Oil Extraction in Mexico
A tale of natural wealth in the tiny state of North America
Mexico has marked herself in the eleventh position amongst the oil-producing nations all over the globe. It has a rank of thirteenth according to the amount of oil exported outside along with containing the planet’s seventeenth-largest oil reservoir. Being the fourth-largest oil producer in the entire Western Hemisphere, just after the US, Canada and Venezuela, the nation is a member of the North American Free Trade Association. However, the oil production in Mexico has fallen, it still yields around 10% of the country’s income from export.
Production and Productivity
Mexico is currently producing three sorts of oil, among which the maximum of the production is occupied by the Maya-22, which is the heaviest. The other two are the Olmeca-39, the lightest amongst these three, constituting 20% of the entire production and the low-sulphur Isthmus-34 that makes around 28% of the net extracted oil.
Mexico’s oil-related operations are mostly state-controlled and organised by Pemex, a state-owned company. It is the only supplier of every gasoline station used for commercial purposes. Mexico’s biggest oil extracting field is Cantarell Field. According to the report by Pemex, the reserved oil in this field was almost 11.5 billion barrels. A basin, namely Chicontepec, has been found as a source of several oil fields near the Golden Lane. This basin is a gem for the nation! It is proven to be the largest reserve of hydrocarbons of more than 19 billion barrels of oil equivalent. Since 2004, the annual growth in oil production has been witnessing stagnation and even a negative trend.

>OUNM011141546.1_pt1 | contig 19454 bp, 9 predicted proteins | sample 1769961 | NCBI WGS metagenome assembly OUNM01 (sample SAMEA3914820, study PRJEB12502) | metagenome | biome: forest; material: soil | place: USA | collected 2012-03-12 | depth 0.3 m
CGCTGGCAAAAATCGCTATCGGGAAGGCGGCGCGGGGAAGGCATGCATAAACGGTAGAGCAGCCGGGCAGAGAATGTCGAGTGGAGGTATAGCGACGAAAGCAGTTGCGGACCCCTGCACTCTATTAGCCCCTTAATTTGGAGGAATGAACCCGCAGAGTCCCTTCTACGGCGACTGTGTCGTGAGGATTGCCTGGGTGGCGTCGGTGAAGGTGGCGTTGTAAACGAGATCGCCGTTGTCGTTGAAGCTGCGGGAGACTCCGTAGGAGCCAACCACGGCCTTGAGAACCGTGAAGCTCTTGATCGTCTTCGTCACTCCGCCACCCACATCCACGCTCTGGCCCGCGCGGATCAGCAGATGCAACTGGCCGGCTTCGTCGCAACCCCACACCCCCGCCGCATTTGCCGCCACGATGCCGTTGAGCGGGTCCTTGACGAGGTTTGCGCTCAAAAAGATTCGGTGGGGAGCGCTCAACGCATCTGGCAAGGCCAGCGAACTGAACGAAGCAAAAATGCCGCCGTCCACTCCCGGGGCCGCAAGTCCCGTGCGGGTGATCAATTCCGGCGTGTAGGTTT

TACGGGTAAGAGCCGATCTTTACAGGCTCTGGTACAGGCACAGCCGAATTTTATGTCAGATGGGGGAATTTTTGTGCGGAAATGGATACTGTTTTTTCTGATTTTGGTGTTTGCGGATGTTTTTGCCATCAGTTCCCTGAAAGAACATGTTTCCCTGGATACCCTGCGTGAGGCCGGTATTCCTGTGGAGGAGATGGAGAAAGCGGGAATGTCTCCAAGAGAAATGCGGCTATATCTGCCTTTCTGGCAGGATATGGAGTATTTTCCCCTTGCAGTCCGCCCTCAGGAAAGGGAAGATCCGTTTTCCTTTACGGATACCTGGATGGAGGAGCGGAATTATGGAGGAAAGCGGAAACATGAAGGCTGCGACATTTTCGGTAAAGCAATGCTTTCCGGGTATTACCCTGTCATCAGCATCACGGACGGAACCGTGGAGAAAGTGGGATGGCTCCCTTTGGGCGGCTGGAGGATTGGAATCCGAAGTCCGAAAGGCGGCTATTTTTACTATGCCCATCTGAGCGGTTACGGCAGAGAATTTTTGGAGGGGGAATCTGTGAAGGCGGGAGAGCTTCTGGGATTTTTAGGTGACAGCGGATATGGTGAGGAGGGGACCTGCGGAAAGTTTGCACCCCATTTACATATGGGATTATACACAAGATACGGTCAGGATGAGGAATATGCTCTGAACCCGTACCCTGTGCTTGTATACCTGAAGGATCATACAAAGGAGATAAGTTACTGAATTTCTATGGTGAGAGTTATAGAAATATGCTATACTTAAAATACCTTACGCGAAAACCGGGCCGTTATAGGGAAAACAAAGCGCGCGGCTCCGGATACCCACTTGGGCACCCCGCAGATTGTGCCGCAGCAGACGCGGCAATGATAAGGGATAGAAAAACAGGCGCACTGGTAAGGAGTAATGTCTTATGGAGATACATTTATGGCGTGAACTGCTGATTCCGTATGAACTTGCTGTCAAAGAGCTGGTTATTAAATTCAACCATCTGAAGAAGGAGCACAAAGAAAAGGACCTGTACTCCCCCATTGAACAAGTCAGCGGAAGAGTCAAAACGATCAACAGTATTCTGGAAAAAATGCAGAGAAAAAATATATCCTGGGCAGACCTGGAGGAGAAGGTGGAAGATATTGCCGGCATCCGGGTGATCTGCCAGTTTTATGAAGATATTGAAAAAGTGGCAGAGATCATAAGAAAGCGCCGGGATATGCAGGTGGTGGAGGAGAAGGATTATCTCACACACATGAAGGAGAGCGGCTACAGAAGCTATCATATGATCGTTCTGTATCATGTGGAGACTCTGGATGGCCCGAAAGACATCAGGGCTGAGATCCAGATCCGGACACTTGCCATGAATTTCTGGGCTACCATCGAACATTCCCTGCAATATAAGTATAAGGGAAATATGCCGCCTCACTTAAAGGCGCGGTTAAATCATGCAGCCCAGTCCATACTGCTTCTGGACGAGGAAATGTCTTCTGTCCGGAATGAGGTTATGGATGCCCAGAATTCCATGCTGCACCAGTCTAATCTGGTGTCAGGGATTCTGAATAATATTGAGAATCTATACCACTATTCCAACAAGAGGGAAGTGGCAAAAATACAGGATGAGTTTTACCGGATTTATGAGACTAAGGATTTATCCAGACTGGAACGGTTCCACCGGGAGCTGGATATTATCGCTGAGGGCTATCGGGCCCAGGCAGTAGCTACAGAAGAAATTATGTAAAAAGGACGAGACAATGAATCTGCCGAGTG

Effects on Environment
Several accidents have taken place during the oil extraction in the Mexican oil fields. In 2010, the Gulf of Mexico experienced one such heartbreaking accident, known as Deepwater Horizon Spill. There’s a common understanding that accidents in oil fields generally destroy marine life and the ecology of water, however, it also dismantles the ecology of land. Petroleum and the materials related to it damage the consumable (for drinking, bathing) water sources and emit poisonous chemicals that affect the environment of the land and the air.
Much research has been carried out showing that the drilling for oil extraction has made the oil reserving places ineligible for the habituation of general people, as well as other animals and plants in Mexico. The fatality in the ecosystem it invites makes it impossible to live in those places. An example might be Poza Rica, an oil reserving city in Mexico.